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Failed anterior lumbar interbody fusion due to incomplete foraminal decompression



Anterior lumbar interbody fusion (ALIF) has gained widespread popularity for spinal disorders requiring fusion. The purpose of this study was to analyze ALIF failures.


The medical records of 223 patients treated with ALIF between January 2007 and June 2008 were retrospectively reviewed. Patients with unfavorable outcomes, including subsequent posterior decompression at the index level or poor outcomes after ALIF were identified based on clinical and radiological findings. The patients were divided into two groups: an unfavorable group and a favorable group. Preoperative clinical and radiological factors for each group were statistically analyzed.


Two hundred of the 223 patients were enrolled in this study. Thirteen (6.5%) of 200 patients resulted in unfavorable outcome. Four patients (2%) of them underwent posterior decompressive surgery. The main cause of unfavorable outcomes was incomplete decompression of the foraminal stenosis. Unfavorable outcomes were obtained in patients with the level of L5-S1 (p = 0.036), higher body mass index (p = 0.048), higher percentage of slippage (p = 0.024), and severe facet arthropathy (p = 0.013). However, there was no difference in preoperative disc height, foraminal size, facet angle, facet tropism, or preoperative visual analog scale for back and leg pain, the Oswestry disability index, symptom duration, and fusion rate between the two groups.


Based on these results, posterior decompression and fusion may be considered for obese patients with the level of L5-S1, high-grade spondylolisthesis, or severe facet arthropathy. On the other hand, ALIF can be used an effective alternative treatment in many spinal disorders requiring fusion.

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The authors thank Jung-In Park, Young-Jin Son, and Bu Hee Kim for their assistance in preparing this manuscript.


The authors report no conflict of interest concerning the materials or methods used in this study or the findings specified in this paper.

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Correspondence to Yong Ahn.

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This study reviews the clinical results following anterior lumbar interbody fusion (ALIF) in 223 patients who were treated over a 1-year period at a highly specialized spine institute in South Korea. The researchers were interested in modes of ALIF failure where patients did not achieve adequate pain relief, which was the primary goal of the surgery. They identified a total of 13 patients with suboptimal pain relief, and four (2% of the total population) of these underwent a subsequent posterior decompressive surgery. The authors identified obesity, greater degrees of spondylolisthesis, and severe facet arthopathy as predictors of an unfavorable outcome, which is not surprising.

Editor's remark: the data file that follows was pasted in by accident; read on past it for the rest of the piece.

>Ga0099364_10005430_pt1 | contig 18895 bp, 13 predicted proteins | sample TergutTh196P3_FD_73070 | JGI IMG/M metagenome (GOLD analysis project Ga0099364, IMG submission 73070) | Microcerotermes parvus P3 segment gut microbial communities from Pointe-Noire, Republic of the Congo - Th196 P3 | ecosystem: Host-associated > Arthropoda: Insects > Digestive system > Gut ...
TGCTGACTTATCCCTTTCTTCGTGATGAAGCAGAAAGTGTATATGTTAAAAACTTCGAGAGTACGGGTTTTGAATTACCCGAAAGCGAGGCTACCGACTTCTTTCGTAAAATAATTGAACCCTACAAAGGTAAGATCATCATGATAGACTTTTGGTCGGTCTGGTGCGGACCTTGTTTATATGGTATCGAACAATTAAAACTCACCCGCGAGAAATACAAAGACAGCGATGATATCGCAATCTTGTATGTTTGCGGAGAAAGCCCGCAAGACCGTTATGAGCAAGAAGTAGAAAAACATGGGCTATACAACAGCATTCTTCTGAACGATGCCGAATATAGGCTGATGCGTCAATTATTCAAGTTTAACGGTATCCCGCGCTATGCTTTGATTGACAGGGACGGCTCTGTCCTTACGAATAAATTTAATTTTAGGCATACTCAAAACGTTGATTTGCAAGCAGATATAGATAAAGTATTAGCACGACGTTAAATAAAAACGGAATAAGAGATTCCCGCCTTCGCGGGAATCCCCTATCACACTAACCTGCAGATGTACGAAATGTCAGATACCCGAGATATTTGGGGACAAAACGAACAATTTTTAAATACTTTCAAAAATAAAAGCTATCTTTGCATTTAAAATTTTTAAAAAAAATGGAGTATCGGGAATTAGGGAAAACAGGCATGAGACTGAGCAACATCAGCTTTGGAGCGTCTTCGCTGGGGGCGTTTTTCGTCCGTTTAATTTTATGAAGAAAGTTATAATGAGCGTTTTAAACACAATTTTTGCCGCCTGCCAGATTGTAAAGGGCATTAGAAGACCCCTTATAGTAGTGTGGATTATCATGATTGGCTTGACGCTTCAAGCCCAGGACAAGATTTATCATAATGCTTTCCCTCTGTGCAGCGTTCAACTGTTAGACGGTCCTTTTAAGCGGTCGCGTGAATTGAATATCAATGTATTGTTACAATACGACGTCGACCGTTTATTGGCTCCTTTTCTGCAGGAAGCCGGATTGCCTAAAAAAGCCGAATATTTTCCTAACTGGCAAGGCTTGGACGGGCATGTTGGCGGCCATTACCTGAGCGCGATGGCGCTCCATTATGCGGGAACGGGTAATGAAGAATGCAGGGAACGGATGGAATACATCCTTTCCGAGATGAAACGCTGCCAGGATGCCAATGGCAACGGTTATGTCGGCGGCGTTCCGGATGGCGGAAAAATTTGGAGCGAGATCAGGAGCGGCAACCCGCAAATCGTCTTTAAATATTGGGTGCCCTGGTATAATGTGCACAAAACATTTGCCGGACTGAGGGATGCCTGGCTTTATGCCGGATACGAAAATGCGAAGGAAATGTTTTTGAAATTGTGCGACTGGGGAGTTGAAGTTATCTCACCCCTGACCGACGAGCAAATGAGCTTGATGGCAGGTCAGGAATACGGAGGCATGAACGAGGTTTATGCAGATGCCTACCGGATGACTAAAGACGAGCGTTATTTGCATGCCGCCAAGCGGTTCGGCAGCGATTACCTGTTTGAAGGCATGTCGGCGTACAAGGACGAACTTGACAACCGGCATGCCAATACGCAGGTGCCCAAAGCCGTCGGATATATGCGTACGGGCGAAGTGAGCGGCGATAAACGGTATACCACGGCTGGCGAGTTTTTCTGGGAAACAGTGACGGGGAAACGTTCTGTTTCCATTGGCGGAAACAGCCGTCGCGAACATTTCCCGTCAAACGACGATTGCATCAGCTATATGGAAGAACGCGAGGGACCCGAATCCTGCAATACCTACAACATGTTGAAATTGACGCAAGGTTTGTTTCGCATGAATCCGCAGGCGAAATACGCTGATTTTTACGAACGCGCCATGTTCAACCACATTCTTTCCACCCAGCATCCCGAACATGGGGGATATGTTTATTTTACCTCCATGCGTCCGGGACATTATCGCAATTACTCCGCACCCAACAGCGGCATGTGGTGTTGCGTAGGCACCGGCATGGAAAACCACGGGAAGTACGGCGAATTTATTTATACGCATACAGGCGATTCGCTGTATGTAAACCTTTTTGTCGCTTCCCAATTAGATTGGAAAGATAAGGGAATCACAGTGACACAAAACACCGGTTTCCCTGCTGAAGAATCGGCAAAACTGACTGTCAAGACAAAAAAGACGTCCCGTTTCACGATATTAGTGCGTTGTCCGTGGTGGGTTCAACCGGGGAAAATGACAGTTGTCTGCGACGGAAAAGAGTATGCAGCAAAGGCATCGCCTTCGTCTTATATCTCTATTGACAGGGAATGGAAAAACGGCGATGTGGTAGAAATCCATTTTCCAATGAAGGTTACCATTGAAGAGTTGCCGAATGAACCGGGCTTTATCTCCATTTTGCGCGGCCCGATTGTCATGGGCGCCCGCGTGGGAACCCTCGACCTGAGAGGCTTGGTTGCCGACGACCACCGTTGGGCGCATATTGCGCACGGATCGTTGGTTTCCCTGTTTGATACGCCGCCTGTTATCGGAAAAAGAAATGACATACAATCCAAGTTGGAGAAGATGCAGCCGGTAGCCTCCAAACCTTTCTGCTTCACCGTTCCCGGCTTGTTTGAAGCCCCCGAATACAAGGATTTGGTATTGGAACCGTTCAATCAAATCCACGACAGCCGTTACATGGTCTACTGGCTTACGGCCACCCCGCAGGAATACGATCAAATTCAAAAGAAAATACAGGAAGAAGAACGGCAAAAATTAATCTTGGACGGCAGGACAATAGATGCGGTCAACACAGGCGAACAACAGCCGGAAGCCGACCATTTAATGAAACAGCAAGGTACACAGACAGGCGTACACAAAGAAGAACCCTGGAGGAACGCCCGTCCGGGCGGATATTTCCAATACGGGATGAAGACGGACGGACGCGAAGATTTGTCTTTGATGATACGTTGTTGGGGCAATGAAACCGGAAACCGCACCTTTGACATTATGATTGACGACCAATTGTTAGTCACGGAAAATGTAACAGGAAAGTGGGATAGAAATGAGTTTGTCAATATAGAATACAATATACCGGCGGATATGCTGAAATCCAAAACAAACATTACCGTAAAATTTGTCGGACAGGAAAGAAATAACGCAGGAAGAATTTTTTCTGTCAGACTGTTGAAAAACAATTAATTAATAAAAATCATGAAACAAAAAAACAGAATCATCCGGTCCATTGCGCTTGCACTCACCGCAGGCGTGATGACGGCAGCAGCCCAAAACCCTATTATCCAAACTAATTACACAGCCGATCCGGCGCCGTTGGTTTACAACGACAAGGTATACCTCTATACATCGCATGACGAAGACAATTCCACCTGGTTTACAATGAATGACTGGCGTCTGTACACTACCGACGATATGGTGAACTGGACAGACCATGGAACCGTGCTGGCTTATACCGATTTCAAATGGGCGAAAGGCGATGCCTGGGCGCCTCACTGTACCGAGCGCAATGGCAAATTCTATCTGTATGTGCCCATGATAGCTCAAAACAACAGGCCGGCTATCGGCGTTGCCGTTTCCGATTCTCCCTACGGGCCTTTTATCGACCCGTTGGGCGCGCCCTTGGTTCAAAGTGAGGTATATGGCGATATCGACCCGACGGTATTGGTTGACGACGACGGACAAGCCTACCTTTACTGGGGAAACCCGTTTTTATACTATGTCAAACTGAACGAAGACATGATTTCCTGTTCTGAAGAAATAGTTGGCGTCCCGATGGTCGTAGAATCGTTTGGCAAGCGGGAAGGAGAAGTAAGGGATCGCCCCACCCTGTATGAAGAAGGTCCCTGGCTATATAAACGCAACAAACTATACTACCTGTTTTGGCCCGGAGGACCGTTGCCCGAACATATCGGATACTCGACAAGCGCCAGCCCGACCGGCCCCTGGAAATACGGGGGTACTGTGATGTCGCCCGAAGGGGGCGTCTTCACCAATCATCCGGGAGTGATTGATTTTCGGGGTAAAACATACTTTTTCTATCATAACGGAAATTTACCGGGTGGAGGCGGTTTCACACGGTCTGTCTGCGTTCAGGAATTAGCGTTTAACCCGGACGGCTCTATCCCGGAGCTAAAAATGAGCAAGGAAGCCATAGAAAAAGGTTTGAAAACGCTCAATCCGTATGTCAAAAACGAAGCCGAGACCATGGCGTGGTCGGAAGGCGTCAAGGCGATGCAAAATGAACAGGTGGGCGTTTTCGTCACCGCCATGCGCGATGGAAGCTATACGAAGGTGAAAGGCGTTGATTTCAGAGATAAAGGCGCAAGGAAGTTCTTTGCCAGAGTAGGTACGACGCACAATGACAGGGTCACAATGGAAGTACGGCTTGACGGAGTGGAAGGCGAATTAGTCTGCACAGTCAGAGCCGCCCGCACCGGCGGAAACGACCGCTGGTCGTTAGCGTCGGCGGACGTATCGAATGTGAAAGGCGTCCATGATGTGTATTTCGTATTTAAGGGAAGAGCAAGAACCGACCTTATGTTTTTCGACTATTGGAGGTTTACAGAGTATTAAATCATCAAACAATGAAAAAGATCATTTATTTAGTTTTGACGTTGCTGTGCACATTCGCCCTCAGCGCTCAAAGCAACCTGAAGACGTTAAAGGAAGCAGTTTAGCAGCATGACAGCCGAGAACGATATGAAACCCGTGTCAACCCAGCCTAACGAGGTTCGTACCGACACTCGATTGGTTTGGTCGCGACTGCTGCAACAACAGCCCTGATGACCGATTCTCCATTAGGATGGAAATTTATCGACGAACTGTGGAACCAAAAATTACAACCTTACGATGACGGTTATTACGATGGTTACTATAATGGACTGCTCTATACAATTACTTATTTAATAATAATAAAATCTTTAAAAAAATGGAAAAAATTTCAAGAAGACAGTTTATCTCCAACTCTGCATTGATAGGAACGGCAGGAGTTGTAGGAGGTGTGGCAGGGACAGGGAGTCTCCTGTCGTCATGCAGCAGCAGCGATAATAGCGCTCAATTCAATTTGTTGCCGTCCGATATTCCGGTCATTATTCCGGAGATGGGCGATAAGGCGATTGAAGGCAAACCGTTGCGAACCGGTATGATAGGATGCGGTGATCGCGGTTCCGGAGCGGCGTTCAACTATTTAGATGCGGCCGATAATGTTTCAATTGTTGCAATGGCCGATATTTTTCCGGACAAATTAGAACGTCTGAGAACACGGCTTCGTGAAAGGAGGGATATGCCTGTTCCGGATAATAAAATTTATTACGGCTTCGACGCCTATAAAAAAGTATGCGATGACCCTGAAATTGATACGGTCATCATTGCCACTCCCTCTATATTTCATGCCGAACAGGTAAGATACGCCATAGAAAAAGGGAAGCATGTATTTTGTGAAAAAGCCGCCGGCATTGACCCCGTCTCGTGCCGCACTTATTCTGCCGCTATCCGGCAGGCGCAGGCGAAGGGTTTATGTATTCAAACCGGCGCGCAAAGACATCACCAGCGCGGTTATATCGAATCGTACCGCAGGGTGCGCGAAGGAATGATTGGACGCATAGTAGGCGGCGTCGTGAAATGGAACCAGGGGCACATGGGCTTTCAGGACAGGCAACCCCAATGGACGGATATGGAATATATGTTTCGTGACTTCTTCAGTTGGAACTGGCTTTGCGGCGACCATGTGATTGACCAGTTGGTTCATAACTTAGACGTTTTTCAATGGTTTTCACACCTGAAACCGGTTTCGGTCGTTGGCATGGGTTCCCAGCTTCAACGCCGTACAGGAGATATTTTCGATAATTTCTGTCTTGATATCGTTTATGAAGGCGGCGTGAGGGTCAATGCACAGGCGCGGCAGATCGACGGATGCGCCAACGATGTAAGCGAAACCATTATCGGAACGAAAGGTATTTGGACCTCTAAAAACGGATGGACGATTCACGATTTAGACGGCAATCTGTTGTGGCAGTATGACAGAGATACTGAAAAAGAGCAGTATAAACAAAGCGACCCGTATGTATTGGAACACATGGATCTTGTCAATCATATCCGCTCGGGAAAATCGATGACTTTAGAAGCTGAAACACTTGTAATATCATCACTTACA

This paper has particular relevance given the resurgence of lumbar interbody distraction techniques to restore interbody height. New minimally invasive procedures such as the XLIF, Axial-Lif, and even unilateral MIS TLIF pre-suppose that vertical distraction is a satisfactory method for addressing nerve root impingement. This issue of “indirect decompression” has now become a topic of great debate with many proponents claiming that the distraction techniques are “always effective.” Common sense suggests that such claims are patently untrue, and that in some cases severe central canal or foraminal stenosis will require the direct removal of osteophytes, disc material, ligamentum, or facet material.

Choi et al. give us a quantitative analysis of what the most powerful interbody technique (i.e., ALIF) can achieve. The results were excellent overall and the benefits of ALIF or any other indirect method for decompression can stand on its own, leaving a small but finite risk of failure and need for direct nerve root decompression. The authors should be complemented on their results and honest reporting of their failures.

Michael Y Wang

Miami, Florida

Sources of support

This study was supported by a grant from the Wooridul Spine Foundation.

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Choi, KC., Ahn, Y., Kang, BU. et al. Failed anterior lumbar interbody fusion due to incomplete foraminal decompression. Acta Neurochir 153, 567–574 (2011).

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  • Failed anterior lumbar interbody fusion
  • Foraminal stenosis
  • Incomplete decompression